Rupert Murdoch made much of his fortune through the sensationalism sold in his tabloid newspapers, but now it is the media mogul himself whose life is being dramatised in a new Australian play.
Created by one of Australia’s most well known playwrights, David Williamson, the cabaret-style show features Murdoch tap-dancing his way through his first acquisitions and sharing a flamenco dance with Britain’s former Iron Lady Margaret Thatcher.
Simply titled Rupert, the play debuted in Murdoch’s hometown of Melbourne last week, where it will run for a month before it tours Washington DC next year as part of the World Stages International Theater Festival.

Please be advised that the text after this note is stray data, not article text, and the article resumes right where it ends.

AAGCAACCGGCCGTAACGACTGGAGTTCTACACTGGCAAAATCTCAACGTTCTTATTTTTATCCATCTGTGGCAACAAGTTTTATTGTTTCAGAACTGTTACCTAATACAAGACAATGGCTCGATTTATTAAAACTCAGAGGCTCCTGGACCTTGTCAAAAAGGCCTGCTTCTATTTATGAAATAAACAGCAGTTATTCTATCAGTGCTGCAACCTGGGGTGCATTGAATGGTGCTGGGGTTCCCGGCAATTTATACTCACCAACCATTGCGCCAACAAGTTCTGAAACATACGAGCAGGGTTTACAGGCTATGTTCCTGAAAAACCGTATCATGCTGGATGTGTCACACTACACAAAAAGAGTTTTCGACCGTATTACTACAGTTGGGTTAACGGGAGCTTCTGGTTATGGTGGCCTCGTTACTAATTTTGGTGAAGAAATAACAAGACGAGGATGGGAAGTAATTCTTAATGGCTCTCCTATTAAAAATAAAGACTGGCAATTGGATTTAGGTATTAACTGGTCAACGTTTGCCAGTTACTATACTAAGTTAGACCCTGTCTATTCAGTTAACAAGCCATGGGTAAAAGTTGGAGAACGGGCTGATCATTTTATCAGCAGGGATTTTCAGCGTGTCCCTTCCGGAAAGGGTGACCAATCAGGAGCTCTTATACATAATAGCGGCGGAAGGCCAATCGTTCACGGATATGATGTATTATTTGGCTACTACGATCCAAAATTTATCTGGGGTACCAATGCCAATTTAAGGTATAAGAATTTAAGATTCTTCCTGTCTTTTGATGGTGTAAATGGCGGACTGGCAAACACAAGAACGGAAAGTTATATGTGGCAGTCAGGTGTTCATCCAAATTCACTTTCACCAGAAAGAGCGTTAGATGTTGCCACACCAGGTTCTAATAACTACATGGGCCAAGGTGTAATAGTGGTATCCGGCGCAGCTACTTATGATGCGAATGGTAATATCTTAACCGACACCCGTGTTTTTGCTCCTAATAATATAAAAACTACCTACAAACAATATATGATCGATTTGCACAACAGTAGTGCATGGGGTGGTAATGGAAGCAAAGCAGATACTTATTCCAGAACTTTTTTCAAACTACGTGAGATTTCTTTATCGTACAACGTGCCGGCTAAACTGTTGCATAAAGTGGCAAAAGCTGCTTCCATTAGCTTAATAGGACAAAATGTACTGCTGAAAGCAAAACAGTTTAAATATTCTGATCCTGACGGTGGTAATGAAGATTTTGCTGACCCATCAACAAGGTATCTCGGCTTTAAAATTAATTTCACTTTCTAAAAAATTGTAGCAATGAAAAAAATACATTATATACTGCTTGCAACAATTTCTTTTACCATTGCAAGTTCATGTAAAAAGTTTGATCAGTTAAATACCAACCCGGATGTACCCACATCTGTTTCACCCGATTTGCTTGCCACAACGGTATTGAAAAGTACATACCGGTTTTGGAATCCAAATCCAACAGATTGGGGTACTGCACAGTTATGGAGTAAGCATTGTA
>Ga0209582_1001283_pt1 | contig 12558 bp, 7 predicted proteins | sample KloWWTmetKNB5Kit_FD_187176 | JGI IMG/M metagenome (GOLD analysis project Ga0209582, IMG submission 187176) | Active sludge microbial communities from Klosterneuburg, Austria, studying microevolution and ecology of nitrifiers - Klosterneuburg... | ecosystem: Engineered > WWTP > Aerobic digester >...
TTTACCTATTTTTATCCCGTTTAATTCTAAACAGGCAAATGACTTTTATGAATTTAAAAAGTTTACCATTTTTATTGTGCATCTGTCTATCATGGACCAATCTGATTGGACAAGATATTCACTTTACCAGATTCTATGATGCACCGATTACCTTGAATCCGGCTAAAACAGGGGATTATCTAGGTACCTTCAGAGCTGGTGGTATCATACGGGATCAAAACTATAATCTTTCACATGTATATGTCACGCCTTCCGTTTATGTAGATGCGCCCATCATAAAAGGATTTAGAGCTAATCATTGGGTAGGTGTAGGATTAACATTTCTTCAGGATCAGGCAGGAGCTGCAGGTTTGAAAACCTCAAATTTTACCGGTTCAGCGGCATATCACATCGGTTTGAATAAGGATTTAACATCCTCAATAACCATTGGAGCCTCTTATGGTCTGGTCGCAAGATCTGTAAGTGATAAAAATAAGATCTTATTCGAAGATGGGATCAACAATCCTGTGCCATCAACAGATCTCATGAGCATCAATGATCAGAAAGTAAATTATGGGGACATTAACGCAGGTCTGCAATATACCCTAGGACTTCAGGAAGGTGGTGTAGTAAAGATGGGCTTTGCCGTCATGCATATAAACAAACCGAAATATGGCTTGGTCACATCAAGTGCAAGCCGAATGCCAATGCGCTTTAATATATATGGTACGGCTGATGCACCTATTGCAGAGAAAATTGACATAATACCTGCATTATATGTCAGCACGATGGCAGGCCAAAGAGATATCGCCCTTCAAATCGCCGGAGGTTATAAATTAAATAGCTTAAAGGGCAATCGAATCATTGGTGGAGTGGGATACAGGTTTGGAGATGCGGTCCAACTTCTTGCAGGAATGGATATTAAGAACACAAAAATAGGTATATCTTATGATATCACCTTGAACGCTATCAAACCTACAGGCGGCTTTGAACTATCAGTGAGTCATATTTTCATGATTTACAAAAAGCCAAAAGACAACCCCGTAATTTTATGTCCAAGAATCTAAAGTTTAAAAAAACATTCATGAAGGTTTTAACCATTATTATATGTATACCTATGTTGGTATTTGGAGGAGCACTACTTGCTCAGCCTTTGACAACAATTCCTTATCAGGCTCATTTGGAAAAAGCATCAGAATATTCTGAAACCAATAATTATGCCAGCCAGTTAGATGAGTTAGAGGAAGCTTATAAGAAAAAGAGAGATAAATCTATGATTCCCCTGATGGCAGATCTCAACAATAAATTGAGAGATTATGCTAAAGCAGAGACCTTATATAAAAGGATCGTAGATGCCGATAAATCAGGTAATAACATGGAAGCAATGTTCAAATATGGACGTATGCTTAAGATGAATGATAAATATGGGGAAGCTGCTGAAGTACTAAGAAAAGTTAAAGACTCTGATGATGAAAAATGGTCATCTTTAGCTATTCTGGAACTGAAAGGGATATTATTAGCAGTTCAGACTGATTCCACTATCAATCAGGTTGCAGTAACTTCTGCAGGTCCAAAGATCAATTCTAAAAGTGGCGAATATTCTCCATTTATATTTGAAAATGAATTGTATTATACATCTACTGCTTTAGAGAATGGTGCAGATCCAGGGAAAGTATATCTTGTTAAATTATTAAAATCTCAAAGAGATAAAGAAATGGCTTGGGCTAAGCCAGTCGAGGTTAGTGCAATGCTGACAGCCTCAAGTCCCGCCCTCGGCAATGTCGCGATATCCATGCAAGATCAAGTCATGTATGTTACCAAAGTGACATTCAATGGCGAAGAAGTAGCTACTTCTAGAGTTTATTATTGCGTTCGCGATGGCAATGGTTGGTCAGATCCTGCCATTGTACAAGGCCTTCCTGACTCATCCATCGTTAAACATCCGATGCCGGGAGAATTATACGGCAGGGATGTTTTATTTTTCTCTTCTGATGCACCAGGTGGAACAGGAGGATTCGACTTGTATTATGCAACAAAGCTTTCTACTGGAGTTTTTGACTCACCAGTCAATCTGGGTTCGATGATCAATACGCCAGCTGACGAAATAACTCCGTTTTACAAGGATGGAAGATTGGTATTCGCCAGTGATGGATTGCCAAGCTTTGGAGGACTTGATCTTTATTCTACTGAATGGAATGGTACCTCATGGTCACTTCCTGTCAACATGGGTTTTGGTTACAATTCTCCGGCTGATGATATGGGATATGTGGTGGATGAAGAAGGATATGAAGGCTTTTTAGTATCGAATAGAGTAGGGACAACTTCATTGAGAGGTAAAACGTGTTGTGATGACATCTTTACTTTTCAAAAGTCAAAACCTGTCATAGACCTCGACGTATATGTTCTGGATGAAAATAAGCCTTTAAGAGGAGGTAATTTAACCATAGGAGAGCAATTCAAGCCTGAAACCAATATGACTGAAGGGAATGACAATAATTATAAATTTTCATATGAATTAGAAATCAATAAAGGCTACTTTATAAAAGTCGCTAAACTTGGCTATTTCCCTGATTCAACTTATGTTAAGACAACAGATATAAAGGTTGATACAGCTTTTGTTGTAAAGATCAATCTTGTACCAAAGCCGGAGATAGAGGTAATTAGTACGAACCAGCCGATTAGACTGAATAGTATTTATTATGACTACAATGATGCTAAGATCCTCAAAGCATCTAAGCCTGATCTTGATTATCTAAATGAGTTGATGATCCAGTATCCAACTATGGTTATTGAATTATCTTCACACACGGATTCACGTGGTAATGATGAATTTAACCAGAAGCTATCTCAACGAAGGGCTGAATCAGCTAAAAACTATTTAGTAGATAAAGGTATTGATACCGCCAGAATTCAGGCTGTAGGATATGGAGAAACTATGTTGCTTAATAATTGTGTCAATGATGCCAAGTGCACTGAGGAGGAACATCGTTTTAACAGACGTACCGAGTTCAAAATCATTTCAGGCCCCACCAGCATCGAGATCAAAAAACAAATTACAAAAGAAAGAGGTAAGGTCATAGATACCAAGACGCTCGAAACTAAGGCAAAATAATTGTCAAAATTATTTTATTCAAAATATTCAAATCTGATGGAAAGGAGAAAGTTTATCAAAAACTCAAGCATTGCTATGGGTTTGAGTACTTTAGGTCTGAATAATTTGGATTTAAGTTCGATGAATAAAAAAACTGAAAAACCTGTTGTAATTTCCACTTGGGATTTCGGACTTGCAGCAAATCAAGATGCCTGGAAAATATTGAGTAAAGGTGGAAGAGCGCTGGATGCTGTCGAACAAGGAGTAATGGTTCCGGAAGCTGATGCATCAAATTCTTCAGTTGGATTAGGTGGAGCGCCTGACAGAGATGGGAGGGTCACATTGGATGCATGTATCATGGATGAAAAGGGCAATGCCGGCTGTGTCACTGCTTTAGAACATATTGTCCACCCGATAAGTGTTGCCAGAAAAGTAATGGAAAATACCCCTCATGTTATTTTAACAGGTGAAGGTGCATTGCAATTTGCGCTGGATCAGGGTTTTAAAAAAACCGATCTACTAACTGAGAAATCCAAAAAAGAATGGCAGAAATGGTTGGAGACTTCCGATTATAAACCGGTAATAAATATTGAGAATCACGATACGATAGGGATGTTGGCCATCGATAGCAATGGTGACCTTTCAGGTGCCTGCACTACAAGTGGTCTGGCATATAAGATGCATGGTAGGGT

The play charts his aggressive early years on the hunt for a struggling business to acquire, following his career through to the political kingmaker he is today, and explores how his stable of big name newspapers has given him a stranglehold on public opinion in Australia, Britain and North America.
Williamson, noted for his obsession with the intricacies of human relationships and the psychology of power, admits the continuing dramas in Murdoch’s life meant the script was tweaked a number of times in the lead up to opening night.
Murdoch's life has been peppered with scandal such as his battles with British print unions, friendship with British Prime Minister Tony Blair, multiple divorces, as well as the phone hacking inquiry. He has most recently made headlines for his divorce from his third wife, Wendi Deng, and the splitting of the entertainment and news arms of his media empire.
Staged by the Melbourne Theatre Company Rupert will run at the Art Centre Melbourne until 28 September.